Materials are the basis of everything in watchmaking. Many criteria determine the choice of material: the component it is intended for, its price, appearance, as well as its mechanical, physical, chemical, or optical properties. All are taken into consideration when selecting the right material. New alloys, plastics, composites, and ceramics that have emerged in recent decades stimulate horological creativity and push the boundaries of watchmaking. The interest in new materials extends not only to watches per se but also contributes to the technological advancement of the tools and machines that manufacture them. Many standards, conventions, and regulations mentioned in this chapter apply to material usage at both national and international levels.


Metal is the most commonly used material in a watch. Today, many composite materials can substitute for metal. However, in certain application areas, metals remain irreplaceable. The main metals and alloys used in horology are listed in this section.


In addition to having unique properties (hardness, elasticity, etc.), the silicon manufacturing process is particularly interesting. It uses the same photolithographic method as in the production of integrated circuits. This technology enables the mass production of very small components with highly complex profiles (often escapements and balance springs). Precision and absolute consistency of dimensions throughout various production cycles are guaranteed by this process.


Composites are materials made by combining two or more materials. The goal is to obtain a more efficient substance, by incorporating the properties of other materials.


Whether for tooling, casing, or components, polymers have been used sporadically in watchmaking for nearly a century. It was only in 1980 that the precision of plastic injection moulding machines expanded the horological use of plastics.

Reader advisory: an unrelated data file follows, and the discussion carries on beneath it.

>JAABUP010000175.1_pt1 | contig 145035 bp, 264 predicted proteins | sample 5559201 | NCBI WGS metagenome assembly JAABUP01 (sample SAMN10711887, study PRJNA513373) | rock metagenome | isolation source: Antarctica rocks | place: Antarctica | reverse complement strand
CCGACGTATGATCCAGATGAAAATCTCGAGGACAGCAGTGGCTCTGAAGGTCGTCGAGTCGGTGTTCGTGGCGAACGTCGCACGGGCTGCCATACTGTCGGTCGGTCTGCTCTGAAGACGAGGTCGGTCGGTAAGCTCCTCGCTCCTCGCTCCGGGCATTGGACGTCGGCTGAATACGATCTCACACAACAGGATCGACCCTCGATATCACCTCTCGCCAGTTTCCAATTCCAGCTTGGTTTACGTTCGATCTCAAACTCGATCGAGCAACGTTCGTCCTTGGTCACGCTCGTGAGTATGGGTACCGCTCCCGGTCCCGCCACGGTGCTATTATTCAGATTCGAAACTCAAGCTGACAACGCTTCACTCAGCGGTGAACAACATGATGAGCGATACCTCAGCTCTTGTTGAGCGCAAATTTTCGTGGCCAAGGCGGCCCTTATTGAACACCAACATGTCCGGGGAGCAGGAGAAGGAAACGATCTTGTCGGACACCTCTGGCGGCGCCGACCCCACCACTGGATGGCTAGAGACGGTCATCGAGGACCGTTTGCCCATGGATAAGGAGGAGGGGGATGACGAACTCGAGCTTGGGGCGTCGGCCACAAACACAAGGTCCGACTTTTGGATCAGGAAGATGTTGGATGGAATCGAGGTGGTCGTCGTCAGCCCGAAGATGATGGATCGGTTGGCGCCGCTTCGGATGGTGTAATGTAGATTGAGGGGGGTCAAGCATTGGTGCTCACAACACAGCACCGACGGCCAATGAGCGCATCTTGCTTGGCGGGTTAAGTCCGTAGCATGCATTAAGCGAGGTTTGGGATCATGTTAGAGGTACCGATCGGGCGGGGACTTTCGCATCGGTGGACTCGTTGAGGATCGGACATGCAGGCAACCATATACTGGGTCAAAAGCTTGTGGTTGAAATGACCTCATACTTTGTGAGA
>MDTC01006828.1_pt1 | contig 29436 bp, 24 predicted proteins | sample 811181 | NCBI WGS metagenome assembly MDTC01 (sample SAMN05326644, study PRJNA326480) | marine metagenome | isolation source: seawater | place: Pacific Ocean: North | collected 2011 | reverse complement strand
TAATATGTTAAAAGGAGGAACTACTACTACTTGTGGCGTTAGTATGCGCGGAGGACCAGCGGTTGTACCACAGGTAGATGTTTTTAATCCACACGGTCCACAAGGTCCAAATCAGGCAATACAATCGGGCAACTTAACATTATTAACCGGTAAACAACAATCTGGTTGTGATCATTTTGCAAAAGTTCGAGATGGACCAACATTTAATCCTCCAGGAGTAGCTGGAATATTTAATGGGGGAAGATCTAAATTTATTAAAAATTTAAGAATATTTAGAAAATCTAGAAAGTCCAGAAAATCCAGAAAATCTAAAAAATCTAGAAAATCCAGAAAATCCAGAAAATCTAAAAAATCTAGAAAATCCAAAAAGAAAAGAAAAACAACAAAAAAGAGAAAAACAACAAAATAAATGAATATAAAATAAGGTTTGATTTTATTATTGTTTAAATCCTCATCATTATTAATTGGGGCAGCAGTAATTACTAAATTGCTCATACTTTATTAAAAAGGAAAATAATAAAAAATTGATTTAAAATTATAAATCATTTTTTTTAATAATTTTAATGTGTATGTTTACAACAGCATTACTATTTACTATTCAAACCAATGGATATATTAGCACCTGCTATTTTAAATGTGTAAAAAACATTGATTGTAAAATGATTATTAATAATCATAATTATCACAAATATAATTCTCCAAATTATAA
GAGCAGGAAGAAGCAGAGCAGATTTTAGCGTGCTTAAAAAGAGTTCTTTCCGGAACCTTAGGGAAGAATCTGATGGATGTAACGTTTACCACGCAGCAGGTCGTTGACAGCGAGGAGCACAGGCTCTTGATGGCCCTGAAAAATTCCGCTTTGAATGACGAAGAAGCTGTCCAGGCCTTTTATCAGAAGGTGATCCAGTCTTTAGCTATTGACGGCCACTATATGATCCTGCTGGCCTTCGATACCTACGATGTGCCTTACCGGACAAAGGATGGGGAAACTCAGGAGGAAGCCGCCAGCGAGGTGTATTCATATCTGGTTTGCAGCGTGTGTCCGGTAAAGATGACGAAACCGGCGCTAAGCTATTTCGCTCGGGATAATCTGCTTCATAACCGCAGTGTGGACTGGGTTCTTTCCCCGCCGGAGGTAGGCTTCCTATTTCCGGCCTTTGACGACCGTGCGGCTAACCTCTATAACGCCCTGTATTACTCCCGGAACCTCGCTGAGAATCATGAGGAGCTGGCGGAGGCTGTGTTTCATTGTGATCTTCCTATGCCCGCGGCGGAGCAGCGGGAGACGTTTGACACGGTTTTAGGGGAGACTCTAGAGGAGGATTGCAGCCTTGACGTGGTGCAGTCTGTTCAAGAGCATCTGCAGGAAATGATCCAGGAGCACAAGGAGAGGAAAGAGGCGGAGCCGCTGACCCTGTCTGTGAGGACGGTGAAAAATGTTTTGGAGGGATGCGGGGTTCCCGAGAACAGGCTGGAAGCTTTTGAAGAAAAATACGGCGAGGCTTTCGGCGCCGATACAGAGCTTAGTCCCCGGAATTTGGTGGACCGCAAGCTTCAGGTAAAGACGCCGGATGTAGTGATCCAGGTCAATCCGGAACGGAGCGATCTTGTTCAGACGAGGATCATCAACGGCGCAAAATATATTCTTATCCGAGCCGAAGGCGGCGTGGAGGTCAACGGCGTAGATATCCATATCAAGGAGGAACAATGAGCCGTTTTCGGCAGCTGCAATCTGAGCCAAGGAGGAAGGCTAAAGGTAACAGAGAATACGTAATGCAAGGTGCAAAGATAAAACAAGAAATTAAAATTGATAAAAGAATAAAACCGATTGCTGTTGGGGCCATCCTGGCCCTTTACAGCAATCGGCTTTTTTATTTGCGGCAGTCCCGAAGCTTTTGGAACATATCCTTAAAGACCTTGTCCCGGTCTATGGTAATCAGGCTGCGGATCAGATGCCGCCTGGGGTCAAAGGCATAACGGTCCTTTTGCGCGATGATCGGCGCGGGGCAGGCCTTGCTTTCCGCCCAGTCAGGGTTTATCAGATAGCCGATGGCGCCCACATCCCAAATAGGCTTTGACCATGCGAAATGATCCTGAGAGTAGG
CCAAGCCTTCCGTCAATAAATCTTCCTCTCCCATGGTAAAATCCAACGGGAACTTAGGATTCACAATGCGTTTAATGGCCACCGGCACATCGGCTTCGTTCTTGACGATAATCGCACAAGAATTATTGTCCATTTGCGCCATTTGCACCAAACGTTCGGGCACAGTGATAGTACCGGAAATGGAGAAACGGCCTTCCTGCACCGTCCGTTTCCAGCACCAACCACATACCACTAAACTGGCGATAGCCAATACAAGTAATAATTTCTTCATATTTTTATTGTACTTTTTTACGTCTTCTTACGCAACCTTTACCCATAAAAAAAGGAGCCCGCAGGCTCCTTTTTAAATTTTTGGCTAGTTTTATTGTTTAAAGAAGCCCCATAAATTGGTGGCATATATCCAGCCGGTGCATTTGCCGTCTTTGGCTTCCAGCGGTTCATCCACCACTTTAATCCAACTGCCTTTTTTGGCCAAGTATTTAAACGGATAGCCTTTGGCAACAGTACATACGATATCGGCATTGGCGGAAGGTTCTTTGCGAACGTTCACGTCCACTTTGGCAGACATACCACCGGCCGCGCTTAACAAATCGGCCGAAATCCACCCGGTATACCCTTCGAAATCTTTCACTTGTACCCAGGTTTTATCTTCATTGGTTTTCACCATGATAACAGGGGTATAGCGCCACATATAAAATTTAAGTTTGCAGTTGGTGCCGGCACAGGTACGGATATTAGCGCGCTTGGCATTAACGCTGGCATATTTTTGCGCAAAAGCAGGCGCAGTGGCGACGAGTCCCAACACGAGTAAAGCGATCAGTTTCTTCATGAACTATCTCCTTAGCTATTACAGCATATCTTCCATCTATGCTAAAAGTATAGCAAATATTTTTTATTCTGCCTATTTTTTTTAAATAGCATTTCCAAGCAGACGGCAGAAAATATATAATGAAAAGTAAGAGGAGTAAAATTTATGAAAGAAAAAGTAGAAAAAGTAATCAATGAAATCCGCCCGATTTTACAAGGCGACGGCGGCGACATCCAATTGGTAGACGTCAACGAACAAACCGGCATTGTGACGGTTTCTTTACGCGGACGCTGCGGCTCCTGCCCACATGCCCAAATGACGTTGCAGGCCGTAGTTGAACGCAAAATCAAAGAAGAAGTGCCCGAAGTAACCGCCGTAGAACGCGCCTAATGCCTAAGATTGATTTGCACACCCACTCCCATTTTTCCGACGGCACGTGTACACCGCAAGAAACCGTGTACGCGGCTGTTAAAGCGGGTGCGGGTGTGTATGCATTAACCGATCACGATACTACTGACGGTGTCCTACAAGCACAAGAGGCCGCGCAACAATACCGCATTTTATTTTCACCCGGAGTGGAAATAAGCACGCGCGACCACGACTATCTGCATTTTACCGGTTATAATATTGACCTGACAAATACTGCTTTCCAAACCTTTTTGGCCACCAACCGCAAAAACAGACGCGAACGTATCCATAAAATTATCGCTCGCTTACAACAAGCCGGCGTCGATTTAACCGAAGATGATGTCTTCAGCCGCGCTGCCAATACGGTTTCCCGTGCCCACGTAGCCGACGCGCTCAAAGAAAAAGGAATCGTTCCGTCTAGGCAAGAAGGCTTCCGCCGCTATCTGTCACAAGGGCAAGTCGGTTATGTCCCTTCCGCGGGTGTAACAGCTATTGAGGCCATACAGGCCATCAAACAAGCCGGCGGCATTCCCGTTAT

Of plant or animal origin, organic materials find various horological applications. In the watchmaking industry, they are predominantly used in bracelet and dial manufacturing. Organic materials are also commonly used in tools and lubricants.


Minerals are chemical substances with a crystalline structure, generally formed by geological processes (high pressure, high temperature, chemical exchanges). Rocks and crystals make up the majority of mineral-based materials.


In watchmaking, greases and oils are primarily used for lubrication. However, they are also employed to facilitate and improve tool and machine cutting, perform certain heat treatments, protect components against corrosion, or enhance watch waterproofing.


Heat treatments are used in watchmaking, primarily on steel. This is done for technical reasons. Steel is hardened through quenching and often followed up with tempering to restore some flexibility. Tempering is also used for aesthetic purposes, to add colour to the component, such as on blued steel hands or blued screws.


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